Why is NCLB so unpopular? Because it exposes the failure of adults in the lives of children. And the bipartisan response of many governors, educators and legislators — alarmingly, predictably — is to excuse the adults.Actually, NCLB is unpopular because it is a poorly conceived law that has wasted an incredible amount of money and didn't work. If it had been modified to the point that it might have "worked" it would be unrecognizable. To say that the conditions imposed by the Obama Administration are an improvement over NCLB would be to damn them with faint praise, but Congress hasn't acted, Congress won't act, so there you go.
As Yong Zhao sarcastically notes, Gerson wants us to follow the lead of the wrong nation (and the Common Core Standards initiative is largely "more of the same"):
America has almost caught up with China, and actually in some areas surpassed it. Thanks to No Child Left Behind, America can now claim to have even more frequent high stakes standardized tests than China. It can also be proud to be more serious than China about the test results because it uses test scores to break up schools, fire school leaders, and publicly humiliate teachers, while China does not have the guts to do any of that. China only gives those schools and teachers with high test scoring students some extra money. America has also successfully reduced time on nonsense school activities such as music, arts, sports, science, social studies, lunch time, and field trips, something it has wanted to do since the 1950s when surpassing the former Soviet Union was the aspiration. And the silly Chinese are working hard to push those nonsense activities into schools.Perhaps Gerson can reflect on the past decade of experience and share some ideas for how NCLB might be improved or, better yet, replaced with something that doesn't confuse success on standardized tests with quality education. I'll grant, his chosen approach is easier - pretend that parents and communities aren't part of the equation, treat teachers with disdain, and stick with a failed policy because if you do it for longer, or do it harder, it might magically start working.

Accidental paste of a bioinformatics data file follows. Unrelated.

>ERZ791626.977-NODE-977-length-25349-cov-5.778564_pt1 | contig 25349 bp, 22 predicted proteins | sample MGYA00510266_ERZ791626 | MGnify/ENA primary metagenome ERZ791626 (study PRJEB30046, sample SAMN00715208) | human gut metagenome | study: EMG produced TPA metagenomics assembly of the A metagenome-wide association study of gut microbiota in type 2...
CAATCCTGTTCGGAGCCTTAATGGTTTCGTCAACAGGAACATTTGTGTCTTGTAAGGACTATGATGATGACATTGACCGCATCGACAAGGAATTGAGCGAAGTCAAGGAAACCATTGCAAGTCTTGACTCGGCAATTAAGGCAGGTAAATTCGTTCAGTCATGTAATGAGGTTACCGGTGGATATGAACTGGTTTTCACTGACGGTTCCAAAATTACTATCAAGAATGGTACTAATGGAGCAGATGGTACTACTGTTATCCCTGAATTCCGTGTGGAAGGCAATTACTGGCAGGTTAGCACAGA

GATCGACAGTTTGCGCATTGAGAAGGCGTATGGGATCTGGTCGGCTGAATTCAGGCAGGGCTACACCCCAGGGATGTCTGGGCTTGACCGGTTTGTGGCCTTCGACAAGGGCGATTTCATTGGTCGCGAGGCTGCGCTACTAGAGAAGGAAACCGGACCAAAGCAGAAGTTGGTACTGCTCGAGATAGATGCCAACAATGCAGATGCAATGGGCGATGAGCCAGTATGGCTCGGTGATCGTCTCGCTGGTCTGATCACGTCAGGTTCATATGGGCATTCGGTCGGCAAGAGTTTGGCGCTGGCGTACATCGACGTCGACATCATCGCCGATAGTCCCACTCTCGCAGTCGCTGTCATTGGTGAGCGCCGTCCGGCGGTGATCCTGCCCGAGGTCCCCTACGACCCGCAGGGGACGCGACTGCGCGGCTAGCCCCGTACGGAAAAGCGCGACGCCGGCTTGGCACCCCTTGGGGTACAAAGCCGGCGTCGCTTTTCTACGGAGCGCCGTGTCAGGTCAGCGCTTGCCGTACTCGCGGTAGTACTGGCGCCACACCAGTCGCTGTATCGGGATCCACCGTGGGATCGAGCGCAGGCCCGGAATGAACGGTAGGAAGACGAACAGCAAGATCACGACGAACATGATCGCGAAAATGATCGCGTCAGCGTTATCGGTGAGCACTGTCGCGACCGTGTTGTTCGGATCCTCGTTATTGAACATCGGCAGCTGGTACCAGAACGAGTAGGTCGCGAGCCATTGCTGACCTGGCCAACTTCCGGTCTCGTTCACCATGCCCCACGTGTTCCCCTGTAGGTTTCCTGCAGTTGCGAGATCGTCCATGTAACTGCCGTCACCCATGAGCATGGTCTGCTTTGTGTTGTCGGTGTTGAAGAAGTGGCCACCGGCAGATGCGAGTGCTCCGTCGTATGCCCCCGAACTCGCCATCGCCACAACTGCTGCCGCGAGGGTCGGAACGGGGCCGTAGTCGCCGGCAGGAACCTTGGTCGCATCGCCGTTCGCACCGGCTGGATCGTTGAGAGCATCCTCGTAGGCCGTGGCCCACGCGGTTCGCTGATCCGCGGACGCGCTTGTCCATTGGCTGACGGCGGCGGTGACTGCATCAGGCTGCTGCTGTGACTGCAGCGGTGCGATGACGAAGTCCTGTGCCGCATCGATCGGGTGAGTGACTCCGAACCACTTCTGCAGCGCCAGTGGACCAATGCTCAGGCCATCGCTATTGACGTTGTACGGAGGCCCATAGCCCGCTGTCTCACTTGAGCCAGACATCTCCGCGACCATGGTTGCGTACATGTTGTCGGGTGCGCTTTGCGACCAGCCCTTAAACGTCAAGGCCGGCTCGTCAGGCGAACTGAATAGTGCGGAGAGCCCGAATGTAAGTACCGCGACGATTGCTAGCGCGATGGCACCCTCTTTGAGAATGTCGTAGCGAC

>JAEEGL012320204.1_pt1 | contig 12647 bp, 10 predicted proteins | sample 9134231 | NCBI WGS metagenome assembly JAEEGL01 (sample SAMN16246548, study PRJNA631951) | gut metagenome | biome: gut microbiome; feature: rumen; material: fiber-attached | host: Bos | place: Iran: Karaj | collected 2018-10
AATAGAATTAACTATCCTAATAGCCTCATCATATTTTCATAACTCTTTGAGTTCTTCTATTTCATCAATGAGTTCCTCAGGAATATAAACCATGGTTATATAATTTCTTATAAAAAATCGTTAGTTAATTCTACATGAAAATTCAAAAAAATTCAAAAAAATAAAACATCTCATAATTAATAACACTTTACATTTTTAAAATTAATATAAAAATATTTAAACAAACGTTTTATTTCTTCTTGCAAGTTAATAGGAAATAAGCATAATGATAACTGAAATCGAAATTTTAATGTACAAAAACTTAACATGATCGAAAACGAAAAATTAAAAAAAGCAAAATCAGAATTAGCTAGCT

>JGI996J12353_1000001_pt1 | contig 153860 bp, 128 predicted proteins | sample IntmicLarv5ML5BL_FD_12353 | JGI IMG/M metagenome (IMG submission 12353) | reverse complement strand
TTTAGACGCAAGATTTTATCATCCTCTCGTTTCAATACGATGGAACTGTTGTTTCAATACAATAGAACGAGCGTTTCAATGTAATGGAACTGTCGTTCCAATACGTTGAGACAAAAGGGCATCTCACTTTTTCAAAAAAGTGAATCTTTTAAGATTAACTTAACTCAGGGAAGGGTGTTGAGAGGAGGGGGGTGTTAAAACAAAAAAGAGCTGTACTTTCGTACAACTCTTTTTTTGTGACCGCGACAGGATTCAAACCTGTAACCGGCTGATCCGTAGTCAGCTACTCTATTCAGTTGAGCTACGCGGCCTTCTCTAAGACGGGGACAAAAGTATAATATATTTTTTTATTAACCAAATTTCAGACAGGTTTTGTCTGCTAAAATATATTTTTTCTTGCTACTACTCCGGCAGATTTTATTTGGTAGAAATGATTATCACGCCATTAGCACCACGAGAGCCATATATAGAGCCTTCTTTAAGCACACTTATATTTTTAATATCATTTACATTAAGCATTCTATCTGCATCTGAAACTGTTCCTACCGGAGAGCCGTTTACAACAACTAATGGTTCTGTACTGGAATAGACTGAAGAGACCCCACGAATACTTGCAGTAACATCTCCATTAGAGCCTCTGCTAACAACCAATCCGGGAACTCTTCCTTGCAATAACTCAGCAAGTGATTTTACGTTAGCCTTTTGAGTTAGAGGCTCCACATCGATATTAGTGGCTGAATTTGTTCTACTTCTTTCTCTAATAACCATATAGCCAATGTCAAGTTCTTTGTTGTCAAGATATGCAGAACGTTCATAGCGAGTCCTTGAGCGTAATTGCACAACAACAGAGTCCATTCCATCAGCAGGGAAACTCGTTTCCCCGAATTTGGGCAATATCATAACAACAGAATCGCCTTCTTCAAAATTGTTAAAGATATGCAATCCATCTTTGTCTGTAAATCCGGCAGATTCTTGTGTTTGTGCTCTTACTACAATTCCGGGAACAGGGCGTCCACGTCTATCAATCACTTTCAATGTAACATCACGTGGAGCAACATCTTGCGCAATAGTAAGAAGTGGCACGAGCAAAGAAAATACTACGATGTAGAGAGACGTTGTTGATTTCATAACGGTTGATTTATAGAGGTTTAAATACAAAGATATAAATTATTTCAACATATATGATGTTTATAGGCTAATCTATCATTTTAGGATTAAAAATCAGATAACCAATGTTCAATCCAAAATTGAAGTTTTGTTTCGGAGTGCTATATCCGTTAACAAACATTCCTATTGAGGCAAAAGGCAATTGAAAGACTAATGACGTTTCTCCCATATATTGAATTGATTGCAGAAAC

Congress has a playground right in front of it, through which it can demonstrate how federal intervention, programs and initiatives can turn around a school district and leave no child behind, the D.C. Public Schools. Here's a wild idea, how about asking Congress to lead by example, demonstrating in D.C. that its ideas and initiatives can work, then asking states to sign on to proven techniques for improving troubled schools? If D.C. won't agree to participate, pick an inner city, any inner city - you'll find one that's willing to take a ton of federal money to reinvent itself.
That seems more sensible than doubling down on failure, doesn't it? Better than finger-pointing, complaining that a bad law would work if somebody else fixed it? In Gerson's eyes, when are any of the self-described "adults" of the Bush Administration to be held responsible for their actions and inaction?